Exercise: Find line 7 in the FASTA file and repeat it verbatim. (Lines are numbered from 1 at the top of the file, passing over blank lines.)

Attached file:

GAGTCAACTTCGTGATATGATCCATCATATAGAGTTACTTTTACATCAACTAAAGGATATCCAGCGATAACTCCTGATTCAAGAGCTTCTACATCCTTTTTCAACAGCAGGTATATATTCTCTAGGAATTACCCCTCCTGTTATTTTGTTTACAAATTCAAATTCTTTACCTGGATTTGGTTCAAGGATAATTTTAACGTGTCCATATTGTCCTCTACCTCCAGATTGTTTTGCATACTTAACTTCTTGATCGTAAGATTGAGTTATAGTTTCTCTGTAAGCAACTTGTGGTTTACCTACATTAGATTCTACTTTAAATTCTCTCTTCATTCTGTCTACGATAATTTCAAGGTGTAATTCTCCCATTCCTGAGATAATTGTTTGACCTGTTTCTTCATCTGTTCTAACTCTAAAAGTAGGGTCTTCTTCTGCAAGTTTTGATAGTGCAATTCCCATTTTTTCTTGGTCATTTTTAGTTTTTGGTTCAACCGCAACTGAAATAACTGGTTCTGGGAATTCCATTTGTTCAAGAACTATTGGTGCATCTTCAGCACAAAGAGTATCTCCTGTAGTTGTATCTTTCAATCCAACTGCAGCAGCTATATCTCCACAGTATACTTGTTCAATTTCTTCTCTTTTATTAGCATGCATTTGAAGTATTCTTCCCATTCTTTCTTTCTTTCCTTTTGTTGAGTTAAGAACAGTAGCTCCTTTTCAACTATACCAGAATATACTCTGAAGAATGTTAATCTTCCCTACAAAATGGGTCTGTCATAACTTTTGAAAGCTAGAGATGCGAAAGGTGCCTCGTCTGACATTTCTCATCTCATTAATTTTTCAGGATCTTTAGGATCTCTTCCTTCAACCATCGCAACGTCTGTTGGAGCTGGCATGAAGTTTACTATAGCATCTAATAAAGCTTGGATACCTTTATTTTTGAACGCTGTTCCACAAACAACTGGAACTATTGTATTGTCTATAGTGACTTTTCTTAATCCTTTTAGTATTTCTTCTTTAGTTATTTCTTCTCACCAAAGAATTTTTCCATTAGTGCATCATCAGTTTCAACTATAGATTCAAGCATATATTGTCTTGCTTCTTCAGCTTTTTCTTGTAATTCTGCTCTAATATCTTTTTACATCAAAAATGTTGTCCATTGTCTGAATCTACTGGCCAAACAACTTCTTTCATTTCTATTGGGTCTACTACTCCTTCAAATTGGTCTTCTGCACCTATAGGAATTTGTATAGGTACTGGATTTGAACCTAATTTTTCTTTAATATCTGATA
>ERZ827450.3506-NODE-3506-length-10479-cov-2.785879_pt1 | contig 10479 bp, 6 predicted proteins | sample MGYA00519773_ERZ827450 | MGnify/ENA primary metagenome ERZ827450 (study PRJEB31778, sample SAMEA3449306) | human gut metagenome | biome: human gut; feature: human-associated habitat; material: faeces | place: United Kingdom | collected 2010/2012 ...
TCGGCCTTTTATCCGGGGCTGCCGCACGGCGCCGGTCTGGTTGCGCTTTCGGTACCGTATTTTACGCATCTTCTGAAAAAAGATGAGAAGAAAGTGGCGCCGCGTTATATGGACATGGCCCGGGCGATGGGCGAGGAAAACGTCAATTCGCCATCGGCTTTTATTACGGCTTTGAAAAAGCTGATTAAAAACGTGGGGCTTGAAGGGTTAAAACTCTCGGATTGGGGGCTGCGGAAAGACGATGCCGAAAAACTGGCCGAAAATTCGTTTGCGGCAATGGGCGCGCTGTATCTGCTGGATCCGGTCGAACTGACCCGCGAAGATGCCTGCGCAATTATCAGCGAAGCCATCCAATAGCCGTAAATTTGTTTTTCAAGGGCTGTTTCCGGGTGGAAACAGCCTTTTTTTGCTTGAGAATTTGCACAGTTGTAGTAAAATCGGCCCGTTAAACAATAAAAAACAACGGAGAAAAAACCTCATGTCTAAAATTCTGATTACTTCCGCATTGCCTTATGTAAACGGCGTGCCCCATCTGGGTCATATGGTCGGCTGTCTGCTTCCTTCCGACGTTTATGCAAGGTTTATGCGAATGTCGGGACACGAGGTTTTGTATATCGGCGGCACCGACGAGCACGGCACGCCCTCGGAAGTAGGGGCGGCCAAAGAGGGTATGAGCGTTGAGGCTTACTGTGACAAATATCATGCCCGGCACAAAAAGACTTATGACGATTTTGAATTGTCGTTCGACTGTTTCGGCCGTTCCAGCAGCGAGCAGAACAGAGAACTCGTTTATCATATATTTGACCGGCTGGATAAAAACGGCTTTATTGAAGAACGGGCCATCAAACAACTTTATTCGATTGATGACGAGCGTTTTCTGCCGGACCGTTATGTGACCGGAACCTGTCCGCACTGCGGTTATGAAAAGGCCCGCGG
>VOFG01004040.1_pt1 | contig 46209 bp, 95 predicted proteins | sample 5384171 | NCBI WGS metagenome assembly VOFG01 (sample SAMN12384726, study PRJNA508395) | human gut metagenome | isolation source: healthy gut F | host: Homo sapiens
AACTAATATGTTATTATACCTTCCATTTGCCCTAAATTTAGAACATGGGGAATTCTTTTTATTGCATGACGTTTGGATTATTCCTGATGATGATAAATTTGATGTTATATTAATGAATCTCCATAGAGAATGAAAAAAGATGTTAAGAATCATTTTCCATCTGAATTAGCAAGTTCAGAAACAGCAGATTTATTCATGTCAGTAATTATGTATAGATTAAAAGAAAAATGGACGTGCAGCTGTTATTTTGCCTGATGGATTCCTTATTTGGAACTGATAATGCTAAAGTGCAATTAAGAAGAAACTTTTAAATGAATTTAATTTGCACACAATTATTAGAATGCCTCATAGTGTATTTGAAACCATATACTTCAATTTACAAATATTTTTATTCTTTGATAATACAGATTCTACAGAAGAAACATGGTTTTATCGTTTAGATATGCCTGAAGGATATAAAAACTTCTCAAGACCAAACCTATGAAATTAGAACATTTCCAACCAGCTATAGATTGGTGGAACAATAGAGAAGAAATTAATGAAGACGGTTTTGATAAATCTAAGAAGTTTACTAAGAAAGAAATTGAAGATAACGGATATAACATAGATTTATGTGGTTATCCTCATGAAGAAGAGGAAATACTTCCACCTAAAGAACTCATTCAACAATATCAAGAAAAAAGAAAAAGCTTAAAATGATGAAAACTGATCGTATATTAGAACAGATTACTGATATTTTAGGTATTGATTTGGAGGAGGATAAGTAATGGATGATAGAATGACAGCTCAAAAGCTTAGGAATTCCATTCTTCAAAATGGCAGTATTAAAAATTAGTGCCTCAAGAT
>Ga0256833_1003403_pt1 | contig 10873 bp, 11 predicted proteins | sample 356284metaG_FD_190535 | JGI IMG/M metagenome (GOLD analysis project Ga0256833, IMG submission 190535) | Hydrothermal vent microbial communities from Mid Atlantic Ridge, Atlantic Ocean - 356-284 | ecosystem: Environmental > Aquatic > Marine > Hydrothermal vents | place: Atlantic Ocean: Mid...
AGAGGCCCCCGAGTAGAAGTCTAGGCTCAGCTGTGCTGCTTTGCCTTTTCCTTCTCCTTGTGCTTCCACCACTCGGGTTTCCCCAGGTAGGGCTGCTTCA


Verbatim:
AGAGGCCCCCGAGTAGAAGTCTAGGCTCAGCTGTGCTGCTTTGCCTTTTCCTTCTCCTTGTGCTTCCACCACTCGGGTTTCCCCAGGTAGGGCTGCTTCA